I was staggering through my RSS feeds tonight, wondering how many more blatant insanities our elected officials would be able to unleash on us this week, when Jeremy Miller's blog post tonight reminded me that we've no further to look than our own trade. Take a minute and go read it - it's a narrowly-targeted rant, and a quick read:
I agree with Jeremy on all counts, but I'll add a couple more logs on the fire. The bit about "can you change one thing without messing up others" struck a nerve, but I've seen multiple architectures recently that seem to be even worse than this.
It's bad enough, after all, to inadvertently create a fragile architecture stack such that you "may" have to propagate change from assembly to assembly, but I'm seeing a lot of solution stacks where the normal development use case is to have to make changes in a half-dozen or more assemblies every time the smallest change is required.
Architecture is a tough sell. It rarely is linked directly to the delivery of a feature, much less is a feature. And without that tie-in, business leaders won't approve the time and expense to build or improve your architecture.
Of course, as software professionals, we understand why architecture is important. You can build almost any individual feature without investing in any meaningful architecture, but it probably won't work well, and it's certain to be difficult to maintain. A good architecture can make development proceed more quickly, make it more likely that you'll hit your delivery dates, and make maintenance far easier.
It's not uncommon for companies to have SMTP servers locked down so that only a limited set of machines are able to send email. They might do this by requiring authentication or by blocking port 25 for all but "known" server hardware. This makes a great deal of sense in the face of zombies and spam and all manner of email-propagated evil, but when you're testing an email-enabled application, it can put a real cramp on your progress.
In some cases, you can get away with running a full-blown SMTP / POP server on your desktop, or maybe you've got the freedom to set up a machine or a VM. This can be more hassle than it's worth, though, in some cases. It's a hassle to set up, it's going to suck up a noticeable chunk of resources on your desktop, and maybe the biggest issue - you don't really want to deliver all those emails!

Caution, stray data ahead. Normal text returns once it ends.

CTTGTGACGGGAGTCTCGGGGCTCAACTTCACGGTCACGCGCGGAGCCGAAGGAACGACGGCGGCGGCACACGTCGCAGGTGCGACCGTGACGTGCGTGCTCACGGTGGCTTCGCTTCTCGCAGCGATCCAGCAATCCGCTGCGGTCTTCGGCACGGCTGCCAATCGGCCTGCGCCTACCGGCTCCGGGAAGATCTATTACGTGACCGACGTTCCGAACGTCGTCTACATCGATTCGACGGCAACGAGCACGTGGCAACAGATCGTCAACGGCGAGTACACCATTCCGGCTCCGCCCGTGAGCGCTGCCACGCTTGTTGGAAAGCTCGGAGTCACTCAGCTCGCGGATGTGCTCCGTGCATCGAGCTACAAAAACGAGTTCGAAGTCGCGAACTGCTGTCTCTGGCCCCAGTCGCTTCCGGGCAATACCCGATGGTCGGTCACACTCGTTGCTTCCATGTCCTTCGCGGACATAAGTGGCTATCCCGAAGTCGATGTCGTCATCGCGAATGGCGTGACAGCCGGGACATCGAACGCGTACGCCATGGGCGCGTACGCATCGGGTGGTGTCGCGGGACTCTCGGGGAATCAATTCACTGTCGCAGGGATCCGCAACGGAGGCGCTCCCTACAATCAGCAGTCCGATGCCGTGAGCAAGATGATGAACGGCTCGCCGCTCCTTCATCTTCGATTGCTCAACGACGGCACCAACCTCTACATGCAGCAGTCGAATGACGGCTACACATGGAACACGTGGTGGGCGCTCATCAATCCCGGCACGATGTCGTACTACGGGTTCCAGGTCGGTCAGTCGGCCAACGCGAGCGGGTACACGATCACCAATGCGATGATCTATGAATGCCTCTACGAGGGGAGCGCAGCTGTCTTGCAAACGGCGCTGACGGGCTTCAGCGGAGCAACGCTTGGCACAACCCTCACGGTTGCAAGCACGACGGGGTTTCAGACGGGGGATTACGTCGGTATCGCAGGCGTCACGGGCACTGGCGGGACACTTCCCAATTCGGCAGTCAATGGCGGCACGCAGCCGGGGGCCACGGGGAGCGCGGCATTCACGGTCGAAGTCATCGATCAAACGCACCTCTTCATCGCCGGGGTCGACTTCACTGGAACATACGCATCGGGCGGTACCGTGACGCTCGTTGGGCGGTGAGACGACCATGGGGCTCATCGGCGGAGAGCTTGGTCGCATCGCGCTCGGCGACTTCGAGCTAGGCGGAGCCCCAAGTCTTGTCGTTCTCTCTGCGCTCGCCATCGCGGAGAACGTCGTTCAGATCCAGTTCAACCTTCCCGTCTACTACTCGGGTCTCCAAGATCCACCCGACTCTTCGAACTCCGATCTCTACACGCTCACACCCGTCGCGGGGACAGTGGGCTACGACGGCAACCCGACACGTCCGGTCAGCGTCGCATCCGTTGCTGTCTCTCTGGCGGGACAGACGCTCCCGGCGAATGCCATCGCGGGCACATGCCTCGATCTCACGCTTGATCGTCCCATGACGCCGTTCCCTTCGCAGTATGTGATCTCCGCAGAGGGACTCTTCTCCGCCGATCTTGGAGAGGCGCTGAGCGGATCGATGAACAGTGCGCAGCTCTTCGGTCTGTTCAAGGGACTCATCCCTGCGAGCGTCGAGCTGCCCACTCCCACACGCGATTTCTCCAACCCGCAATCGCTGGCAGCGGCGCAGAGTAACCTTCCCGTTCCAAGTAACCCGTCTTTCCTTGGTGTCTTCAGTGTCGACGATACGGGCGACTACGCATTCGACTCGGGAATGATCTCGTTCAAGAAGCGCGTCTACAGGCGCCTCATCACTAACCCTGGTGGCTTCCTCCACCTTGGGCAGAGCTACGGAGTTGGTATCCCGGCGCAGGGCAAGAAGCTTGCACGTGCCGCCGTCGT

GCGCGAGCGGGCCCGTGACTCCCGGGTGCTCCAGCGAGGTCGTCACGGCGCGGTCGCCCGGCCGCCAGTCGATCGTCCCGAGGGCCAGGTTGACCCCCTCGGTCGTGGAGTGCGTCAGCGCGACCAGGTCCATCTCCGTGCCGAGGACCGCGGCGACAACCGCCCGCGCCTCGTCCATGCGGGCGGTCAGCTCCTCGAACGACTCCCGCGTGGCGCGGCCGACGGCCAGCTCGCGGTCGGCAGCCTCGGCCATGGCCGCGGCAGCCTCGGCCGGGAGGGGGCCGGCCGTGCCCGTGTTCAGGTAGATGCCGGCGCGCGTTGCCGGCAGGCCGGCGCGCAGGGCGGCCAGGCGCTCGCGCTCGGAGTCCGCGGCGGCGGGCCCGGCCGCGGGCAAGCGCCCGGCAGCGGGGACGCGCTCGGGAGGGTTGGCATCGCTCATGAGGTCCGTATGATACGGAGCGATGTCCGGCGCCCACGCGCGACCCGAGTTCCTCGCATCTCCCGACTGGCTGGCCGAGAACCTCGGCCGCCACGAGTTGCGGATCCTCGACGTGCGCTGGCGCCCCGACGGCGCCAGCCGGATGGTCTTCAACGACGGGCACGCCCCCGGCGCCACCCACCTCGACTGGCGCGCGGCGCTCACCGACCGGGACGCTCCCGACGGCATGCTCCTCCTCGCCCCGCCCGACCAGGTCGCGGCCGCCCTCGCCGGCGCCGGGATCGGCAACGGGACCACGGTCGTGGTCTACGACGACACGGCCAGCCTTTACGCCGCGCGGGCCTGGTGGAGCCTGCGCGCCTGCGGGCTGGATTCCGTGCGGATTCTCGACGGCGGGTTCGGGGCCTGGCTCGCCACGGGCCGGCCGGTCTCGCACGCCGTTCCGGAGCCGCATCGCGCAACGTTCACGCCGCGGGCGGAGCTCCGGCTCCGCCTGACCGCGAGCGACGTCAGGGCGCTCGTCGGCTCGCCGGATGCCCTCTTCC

I read a blog post on the signal to noise site today that made me reflect on the perils of selling software. Matt was reacting to a video he saw for a new handheld reader, and he noted that the demo in the video cuts directly to the "wow" factor for this device, and then points out that the company's web site completely fails to do this.
Live demos are really hard to pull off well. I remember trying to sell a software product a few years ago, and it just didn't leap off the screen in demo situations. The technology was good, but the "wow" factor was just a little too subtle for most people to appreciate. I don't recall ever having an exciting demo until our CEO slipped on one conference call and told our prospect that the next release of our software was going to have "virgin control"!
I'm slowly weaning myself off Vista on my home PC and onto Ubuntu, because Vista just continues to disappoint me day after day. I've pared my Vista install down to just the basics now, and I'm setting it up to dual-boot to either Vista or Ubuntu.
Before I go messing with boot sectors, though, I plan to take a backup of my system. The last experience I had with Windows Backup wasn't stellar, and as luck would have it, I just read a blog post announcing a free personal backup program from Paragon Software Group called Drive Backup Express. It's supposed to be really simple, and really foolproof. Perfect, I thought - I'm in!
By now, you've surely seen every blogger on the planet sound off on Google's new browser. There are dozens of reasons why this is an important development, and hundreds more if you speculate on ulterior motives. I'll leave you to consider the overall market impact of this new browser, but if you develop web applications, there are some specific implications that I believe we're going to see in the next 18 months or so.
First, consider how Google's introduction of Chrome differs from the birth of any other browser. After all, it's been a long time since a new browser garnered this sort of attention. Not since Microsoft introduced Internet Explorer have we seen a browser hit the market as a predestined market contender. Firefox, Opera, and Apple's Safari have built sizeable market share since their introductions, but it's happened over time.
NEW YORK (CNNMoney.com) -- Hurricane Gustav could inflict as much as $10 billion in damage, making it one of the more costliest storms in U.S. history.
As a software professional, I'm constantly amazed at the number of people I work with on a daily basis who routinely master dozens of computer languages, but butcher English. Granted, the "grammar checking" tools available to us can't hold a candle to the syntax help we get with most IDE's, but I think the point is still valid.
Sadly, though, it appears that the typical American continues to become less proficient in the use of the English language as each year passes. You can hang the blame on everything from our schools to the rise of IM and texting, but it's clear that people just don't give a damn about grammar anymore. Continue reading "English grammar no longer required for CNN editorship"